“It is more enjoyable to be on the road now … You don’t have to go into a crowded truck stop to watch any of the football games or fight over the different channels if there’s something you want to watch,” said Michael Parker, a driver for Paul Transportation.
A driver for Millis Transfer also noted the freedom of not having to rely on truck stops for entertainment.
“At a truck stop, there’s really not a lot to do,” Joseph Mullis said. But with satellite television in a cab’s living space, “once you grab a shower and relax it’s nice to get back there and tune the dish in.”
Drivers also point out attention to details such as accommodations for when they can’t watch programs in real time.
“They also have DVRs in them, which is nice. So if you’re on the road you can record your show and watch it on your next downtime,” Mullis said. “[Millis] is definitely a driver-friendly company, but that’s just one extra step they took to ensure it. That’s one of the reasons I’ve been here for 16 years.”
Making journeys more enjoyable and the hours away from home more bearable is key to maintaining happy drivers, fleet managers said.
“Anything you can do to provide a better quality of life for an over-the-road truck driver or a regional truck driver … you should probably do it,” Paul Transportation’s Williams said.
That’s why his company is looking into equipping drivers with WiFi hotspots in tractors.
WiFi service enables a plethora of entertainment and communication options, including surfing the internet, streaming video and VoIP (voice over internet protocol) phone calls.
“That’s a big thing that employees bring up all the time: When is the company going to have WiFi in the trucks?” Millis Transfer’s Zeimet said. “That’s something we’ve been talking with Kenworth Trucks about, trying to install WiFi within the cab.”
Although some carriers equip cabs with WiFi, it isn’t yet a widespread practice throughout the industry. Part of the reason, according to some fleet managers, is that truck stops frequently provide WiFi options.
“WiFi is quite prevalent at our member locations,” said Tiffany Wlazlowski Neuman, vice president of public affairs at Natso, a trade association representing truck stop operators.
One catch for many drivers, though, is the cost of truck stop WiFi.
“It’s not exactly a cheap cost, but they do offer it,” Mullis said.
For example, drivers can purchase WiFi plans to use in the cab while on the properties of the “big three” truck stop chains — Love’s, Pilot Flying J and TravelCenters of America — although some offer free service inside the truck stop facility itself.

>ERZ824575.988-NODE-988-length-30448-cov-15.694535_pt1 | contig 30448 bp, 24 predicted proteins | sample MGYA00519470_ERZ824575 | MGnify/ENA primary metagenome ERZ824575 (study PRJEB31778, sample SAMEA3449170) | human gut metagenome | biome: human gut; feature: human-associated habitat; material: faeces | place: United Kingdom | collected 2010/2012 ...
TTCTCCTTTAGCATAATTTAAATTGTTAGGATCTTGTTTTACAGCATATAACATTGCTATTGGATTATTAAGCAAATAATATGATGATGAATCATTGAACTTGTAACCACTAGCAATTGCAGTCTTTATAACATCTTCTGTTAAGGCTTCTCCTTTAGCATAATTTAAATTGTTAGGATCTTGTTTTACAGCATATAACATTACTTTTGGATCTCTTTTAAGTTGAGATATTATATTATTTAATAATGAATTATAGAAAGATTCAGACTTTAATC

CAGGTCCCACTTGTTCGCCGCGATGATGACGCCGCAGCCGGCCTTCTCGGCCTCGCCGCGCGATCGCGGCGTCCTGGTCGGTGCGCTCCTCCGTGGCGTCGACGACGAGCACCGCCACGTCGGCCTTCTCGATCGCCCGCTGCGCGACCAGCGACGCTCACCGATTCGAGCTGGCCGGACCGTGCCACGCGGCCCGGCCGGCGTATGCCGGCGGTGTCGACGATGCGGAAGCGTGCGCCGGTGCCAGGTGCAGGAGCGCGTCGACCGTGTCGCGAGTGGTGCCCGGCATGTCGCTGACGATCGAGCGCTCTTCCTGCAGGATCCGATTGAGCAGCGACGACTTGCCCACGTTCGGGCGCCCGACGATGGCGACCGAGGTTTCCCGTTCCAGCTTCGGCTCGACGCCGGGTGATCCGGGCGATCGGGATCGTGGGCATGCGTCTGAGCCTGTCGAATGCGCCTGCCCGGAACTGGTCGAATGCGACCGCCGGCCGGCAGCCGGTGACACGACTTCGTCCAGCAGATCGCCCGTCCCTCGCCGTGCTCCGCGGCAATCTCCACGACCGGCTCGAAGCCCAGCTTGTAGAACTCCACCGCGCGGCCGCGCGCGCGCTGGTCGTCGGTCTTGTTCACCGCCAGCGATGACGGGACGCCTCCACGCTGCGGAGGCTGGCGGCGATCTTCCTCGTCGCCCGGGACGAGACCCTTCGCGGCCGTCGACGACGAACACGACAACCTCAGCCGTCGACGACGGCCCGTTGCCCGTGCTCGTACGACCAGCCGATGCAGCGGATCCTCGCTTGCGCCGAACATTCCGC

“Affordability varies by location and operator,” Neuman said. “Some, for example, have free service, others paid. Still others have free service for slow bandwidth and paid for high speed.” Some also allow drivers to cash in accumulated truck stop rewards points for WiFi minutes.
Internet reliability inside the trucks can be another drawback, including at trucking companies’ own facilities.
“We do have at most of our seven terminals decent WiFi … But a couple of terminals are out in the boonies and don’t get the best WiFi. That’s another reason we’re looking at [putting it in trucks] in the future,” Zeimet said.
Feedback about poor reliability and speed actually prompted Pilot Flying J to overhaul its truck stop WiFi and increase speeds for downloading, uploading and streaming content.
“The upgraded speed and enhanced reliability of this new WiFi is a benefit to professional drivers, helping them stay connected to family and friends,” said Mike Rodgers, Pilot Flying J’s senior vice president of chief strat- egy and information officer.
In addition to the increasingly prevalent perk of in-cab satellite radio, WiFi and satellite TV are two of the top electronic amenities that carriers cite as having a solid return on investment.
“In one trip you could pay for the TV,” R.E. Garrison’s Nelson said. “It’s paying for itself in retention numbers.”
Carriers said the incentive of in-cab technology works because it differentiates them in a crowded field of trucking companies vying for drivers.
“We all buy our trucks from the same people, we all buy the same trailers, we all haul virtually the same freight. It’s doing that extra thing the other people aren’t doing” that makes the difference, Nelson said. “Drivers are so important, we’re trying to retain every one we can.”